And given the rate with which WotC churns out the profitable expansion sets, it's hard not to at least consider the possibility machine learning might one day help aid or expedite the process. Creating the game means a lot of labor; a lot of testing, text-writing, and artistry. What if an AI could just cut to the meat?
"But that's not why people play Magic, after all," Milewicz says. "Would they play the game if every card was an otherwise blank piece of paper with numbers scrawled on them? No, games like Magic are popular because they're vehicles for storytelling. The game turns the player into a planeswalker going on adventure, traveling through exotic locales and encountering magical monsters."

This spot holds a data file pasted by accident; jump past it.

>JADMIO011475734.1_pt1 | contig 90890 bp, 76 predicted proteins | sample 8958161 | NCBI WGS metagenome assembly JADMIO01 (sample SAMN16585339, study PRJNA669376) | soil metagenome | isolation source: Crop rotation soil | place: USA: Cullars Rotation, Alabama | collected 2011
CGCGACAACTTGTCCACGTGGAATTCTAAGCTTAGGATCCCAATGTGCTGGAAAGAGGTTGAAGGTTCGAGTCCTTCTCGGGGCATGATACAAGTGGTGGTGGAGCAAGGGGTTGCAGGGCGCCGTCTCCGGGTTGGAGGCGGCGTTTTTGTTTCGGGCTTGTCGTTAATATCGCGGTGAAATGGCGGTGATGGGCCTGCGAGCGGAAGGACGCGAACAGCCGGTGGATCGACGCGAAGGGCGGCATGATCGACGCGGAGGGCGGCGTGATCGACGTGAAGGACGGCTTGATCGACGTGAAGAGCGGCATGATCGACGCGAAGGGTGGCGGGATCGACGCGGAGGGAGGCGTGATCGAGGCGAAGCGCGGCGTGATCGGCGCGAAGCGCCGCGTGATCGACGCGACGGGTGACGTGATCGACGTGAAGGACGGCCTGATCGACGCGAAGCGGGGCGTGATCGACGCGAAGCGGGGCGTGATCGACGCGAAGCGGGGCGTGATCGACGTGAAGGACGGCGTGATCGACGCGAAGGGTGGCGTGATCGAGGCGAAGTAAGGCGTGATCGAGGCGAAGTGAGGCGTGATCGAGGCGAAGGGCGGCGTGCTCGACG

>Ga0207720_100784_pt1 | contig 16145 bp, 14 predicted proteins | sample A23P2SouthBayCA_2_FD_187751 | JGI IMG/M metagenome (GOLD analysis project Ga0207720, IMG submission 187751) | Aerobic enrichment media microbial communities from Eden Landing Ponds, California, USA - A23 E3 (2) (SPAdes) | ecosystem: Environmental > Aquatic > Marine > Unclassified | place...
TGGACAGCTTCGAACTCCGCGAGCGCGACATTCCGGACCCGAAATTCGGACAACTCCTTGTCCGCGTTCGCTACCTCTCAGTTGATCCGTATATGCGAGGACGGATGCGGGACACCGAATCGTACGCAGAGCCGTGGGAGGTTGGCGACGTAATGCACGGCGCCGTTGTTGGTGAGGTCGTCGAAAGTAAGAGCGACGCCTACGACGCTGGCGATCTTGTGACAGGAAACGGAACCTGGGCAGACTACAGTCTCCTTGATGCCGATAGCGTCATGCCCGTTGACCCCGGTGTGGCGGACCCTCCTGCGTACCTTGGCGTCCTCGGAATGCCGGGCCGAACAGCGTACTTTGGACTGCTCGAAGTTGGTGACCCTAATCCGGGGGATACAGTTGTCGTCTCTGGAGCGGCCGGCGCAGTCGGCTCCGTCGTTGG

It's a common refrain in commentary that examines arenas where AI is abetting the human endeavor; machines can write bare-bones text about earthquakes and sports' scores, sure—but we need human writers to give the practice its soul. For now.
"The question then is whether an AI can give players such unique, compelling experiences," he says. "That's still an open question."